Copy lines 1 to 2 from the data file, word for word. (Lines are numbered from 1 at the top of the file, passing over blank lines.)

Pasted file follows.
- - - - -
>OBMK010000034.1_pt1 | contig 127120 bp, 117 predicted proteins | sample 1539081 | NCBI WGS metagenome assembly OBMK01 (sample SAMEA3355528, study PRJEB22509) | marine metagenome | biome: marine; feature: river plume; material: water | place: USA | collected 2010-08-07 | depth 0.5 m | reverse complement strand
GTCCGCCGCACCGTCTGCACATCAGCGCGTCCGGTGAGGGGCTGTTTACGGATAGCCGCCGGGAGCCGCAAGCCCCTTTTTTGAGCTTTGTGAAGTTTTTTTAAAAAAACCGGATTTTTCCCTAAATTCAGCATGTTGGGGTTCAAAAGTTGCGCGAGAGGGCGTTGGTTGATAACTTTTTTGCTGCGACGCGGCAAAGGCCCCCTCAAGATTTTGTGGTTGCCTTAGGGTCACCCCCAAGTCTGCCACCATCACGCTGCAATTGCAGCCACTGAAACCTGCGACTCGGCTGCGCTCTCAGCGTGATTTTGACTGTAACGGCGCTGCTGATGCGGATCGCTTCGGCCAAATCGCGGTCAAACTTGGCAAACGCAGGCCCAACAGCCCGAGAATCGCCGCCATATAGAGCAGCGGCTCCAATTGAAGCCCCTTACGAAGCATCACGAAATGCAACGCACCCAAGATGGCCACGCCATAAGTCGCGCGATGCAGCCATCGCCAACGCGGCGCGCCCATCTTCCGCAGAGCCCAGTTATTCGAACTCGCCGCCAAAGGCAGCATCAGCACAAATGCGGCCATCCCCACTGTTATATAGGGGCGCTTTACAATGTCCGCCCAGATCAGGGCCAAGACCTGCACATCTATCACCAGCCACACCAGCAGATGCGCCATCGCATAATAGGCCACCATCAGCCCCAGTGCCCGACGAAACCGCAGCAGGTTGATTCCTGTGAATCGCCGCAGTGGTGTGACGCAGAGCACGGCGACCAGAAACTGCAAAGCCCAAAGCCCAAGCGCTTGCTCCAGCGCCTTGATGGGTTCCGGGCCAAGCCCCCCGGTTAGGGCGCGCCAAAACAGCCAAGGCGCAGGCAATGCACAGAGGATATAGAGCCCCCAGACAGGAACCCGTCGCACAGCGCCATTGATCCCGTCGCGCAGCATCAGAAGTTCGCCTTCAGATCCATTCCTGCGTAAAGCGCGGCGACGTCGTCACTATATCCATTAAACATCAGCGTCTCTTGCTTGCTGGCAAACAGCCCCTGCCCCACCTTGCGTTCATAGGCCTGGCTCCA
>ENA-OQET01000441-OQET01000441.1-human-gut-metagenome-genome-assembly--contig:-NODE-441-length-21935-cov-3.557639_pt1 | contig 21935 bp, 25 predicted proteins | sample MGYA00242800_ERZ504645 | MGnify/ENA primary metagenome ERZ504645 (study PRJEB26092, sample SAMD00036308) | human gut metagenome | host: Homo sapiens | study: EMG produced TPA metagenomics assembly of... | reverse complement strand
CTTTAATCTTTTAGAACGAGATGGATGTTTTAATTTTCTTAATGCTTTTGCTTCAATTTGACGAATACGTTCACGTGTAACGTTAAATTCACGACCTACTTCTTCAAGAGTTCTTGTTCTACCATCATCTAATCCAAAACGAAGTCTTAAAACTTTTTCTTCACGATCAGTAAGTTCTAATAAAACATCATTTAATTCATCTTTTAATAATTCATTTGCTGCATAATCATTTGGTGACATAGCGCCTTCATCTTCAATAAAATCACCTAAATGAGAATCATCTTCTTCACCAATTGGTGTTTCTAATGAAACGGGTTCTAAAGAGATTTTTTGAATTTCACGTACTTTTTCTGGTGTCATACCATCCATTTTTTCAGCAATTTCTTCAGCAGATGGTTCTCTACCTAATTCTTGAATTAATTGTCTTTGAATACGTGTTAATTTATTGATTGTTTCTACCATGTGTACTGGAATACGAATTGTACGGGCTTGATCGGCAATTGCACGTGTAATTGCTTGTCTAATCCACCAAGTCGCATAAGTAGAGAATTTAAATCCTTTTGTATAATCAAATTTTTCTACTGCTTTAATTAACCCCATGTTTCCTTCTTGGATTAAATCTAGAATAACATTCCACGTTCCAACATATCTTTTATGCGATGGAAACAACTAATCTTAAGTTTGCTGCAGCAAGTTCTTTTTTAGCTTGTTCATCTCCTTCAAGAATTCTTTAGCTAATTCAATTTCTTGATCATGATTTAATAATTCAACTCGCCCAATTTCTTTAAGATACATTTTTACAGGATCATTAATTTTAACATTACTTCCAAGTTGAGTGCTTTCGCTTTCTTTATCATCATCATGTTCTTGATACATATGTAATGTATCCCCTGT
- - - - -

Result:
>OBMK010000034.1_pt1 | contig 127120 bp, 117 predicted proteins | sample 1539081 | NCBI WGS metagenome assembly OBMK01 (sample SAMEA3355528, study PRJEB22509) | marine metagenome | biome: marine; feature: river plume; material: water | place: USA | collected 2010-08-07 | depth 0.5 m | reverse complement strand
GTCCGCCGCACCGTCTGCACATCAGCGCGTCCGGTGAGGGGCTGTTTACGGATAGCCGCCGGGAGCCGCAAGCCCCTTTTTTGAGCTTTGTGAAGTTTTTTTAAAAAAACCGGATTTTTCCCTAAATTCAGCATGTTGGGGTTCAAAAGTTGCGCGAGAGGGCGTTGGTTGATAACTTTTTTGCTGCGACGCGGCAAAGGCCCCCTCAAGATTTTGTGGTTGCCTTAGGGTCACCCCCAAGTCTGCCACCATCACGCTGCAATTGCAGCCACTGAAACCTGCGACTCGGCTGCGCTCTCAGCGTGATTTTGACTGTAACGGCGCTGCTGATGCGGATCGCTTCGGCCAAATCGCGGTCAAACTTGGCAAACGCAGGCCCAACAGCCCGAGAATCGCCGCCATATAGAGCAGCGGCTCCAATTGAAGCCCCTTACGAAGCATCACGAAATGCAACGCACCCAAGATGGCCACGCCATAAGTCGCGCGATGCAGCCATCGCCAACGCGGCGCGCCCATCTTCCGCAGAGCCCAGTTATTCGAACTCGCCGCCAAAGGCAGCATCAGCACAAATGCGGCCATCCCCACTGTTATATAGGGGCGCTTTACAATGTCCGCCCAGATCAGGGCCAAGACCTGCACATCTATCACCAGCCACACCAGCAGATGCGCCATCGCATAATAGGCCACCATCAGCCCCAGTGCCCGACGAAACCGCAGCAGGTTGATTCCTGTGAATCGCCGCAGTGGTGTGACGCAGAGCACGGCGACCAGAAACTGCAAAGCCCAAAGCCCAAGCGCTTGCTCCAGCGCCTTGATGGGTTCCGGGCCAAGCCCCCCGGTTAGGGCGCGCCAAAACAGCCAAGGCGCAGGCAATGCACAGAGGATATAGAGCCCCCAGACAGGAACCCGTCGCACAGCGCCATTGATCCCGTCGCGCAGCATCAGAAGTTCGCCTTCAGATCCATTCCTGCGTAAAGCGCGGCGACGTCGTCACTATATCCATTAAACATCAGCGTCTCTTGCTTGCTGGCAAACAGCCCCTGCCCCACCTTGCGTTCATAGGCCTGGCTCCA